The menopausal transition and the postmenopausal period are associated with a variety of symptoms associated with estrogen deprivation.1,2 Among these, hot flashes are the most common, affecting approximately 80% of women3 during the menopausal transition. Hot flashes are described as a sudden transient sensation of intense heat, sweating, clamminess, flushing, and chills. Hot flashes are accompanied by peripheral vasodilatation, an increase in skin temperature and blood flow, and increased sweating.2 The origin of hot flashes is clearly associated with estrogen deprivation. However, no correlation has been found between the occurrence of hot flashes and plasma or urinary levels of estrogen.1,4 Moreover, no differences in estrogen levels have been found between symptomatic and asymptomatic women.5,6 Therefore, other factors must be involved in determining why some women experience hot flashes and others do not. Although the etiology of hot flashes remains unknown, it has been proposed that they are caused by a dysfunction of hypothalamic thermoregulation secondary to estrogen deprivation.2,7 The thermoneutral zone seems to be narrower in postmenopausal women, and small increases in core body temperature can trigger the heat dissipation response, ie, hot flashes (peripheral vasodilatation and sweating).5 Therefore, the efficacy of estrogen therapy in the management of hot flashes could be related to a widening of this thermoneutral zone and an increased core temperature threshold for heat dissipation responses. Hot flashes can be highly disruptive to daily life in menopausal women and can also affect sleep quality. The presence of hot flashes and their negative impact on quality of life constitute the main indication for estrogen replacement in the menopausal period. Estrogen therapy with or without a progestin is highly effective in reducing the frequency and intensity of hot flashes and constitutes the standard of care for treatment of these women.8 Treatment with estrogens should be maintained using the lowest possible dose necessary for symptom control and for the shortest period of time possible.9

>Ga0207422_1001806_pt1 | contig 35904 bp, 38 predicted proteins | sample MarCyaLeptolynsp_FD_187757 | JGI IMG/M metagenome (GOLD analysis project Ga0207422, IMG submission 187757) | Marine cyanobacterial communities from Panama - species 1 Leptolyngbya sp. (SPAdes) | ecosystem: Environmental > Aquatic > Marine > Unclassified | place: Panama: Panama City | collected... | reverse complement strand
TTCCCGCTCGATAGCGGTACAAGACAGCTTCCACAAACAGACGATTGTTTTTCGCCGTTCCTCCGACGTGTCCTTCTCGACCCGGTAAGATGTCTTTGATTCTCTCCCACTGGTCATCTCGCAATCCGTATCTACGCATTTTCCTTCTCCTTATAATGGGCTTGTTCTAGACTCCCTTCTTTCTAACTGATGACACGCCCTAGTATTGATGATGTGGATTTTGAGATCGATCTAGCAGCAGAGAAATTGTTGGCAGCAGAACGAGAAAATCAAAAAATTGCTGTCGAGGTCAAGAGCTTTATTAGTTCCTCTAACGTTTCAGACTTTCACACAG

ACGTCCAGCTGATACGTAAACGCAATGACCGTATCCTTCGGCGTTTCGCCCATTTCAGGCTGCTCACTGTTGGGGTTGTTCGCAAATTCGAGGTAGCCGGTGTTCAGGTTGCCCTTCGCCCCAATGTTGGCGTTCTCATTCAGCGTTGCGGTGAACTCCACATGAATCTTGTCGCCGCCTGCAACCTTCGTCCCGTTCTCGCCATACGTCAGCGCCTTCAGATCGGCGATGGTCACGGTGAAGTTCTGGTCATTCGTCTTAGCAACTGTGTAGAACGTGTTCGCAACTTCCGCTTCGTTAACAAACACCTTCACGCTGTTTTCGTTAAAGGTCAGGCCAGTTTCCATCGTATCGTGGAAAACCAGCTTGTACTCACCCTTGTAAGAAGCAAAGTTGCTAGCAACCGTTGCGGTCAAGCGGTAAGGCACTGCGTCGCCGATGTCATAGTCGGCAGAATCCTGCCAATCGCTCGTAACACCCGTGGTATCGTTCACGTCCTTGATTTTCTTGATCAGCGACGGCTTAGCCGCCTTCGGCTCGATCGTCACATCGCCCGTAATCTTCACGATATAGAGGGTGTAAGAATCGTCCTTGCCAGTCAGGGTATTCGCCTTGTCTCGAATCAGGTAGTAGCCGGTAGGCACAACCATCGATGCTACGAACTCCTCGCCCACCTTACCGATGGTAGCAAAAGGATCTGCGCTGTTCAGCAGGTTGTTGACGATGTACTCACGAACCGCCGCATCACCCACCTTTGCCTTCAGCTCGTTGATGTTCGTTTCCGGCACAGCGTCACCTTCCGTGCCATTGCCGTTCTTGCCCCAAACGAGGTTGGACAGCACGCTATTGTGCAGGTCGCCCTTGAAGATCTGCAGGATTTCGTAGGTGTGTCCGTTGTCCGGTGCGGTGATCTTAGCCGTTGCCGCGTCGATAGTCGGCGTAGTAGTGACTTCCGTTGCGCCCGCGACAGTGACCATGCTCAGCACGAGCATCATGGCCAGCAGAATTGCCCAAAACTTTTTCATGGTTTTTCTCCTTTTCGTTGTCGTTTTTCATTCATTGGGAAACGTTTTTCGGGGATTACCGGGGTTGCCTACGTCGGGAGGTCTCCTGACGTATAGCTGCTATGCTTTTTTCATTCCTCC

Several estrogen preparations have developed for the treatment of menopausal symptoms, including oral, transdermal, intranasal, and vaginal formulations. The oral route (the first developed) has been the reference point for comparison when other delivery systems have become available. The transdermal and intranasal routes both avoid hepatic first-pass metabolism and its consequences, which may constitute an advantage. Nowadays, the transdermal route is the main alternative to the oral preparations given that the intranasal delivery system, despite its effectiveness, had a clear economic disadvantage and is no longer commercially available.10 Finally, the vaginal route is adequate for treatment of vaginal and pelvic symptoms, but is not useful in the treatment of other menopausal symptoms, such as hot flashes. This review focuses on the efficacy of transdermal estrogen delivery for the clinical management of hot flashes.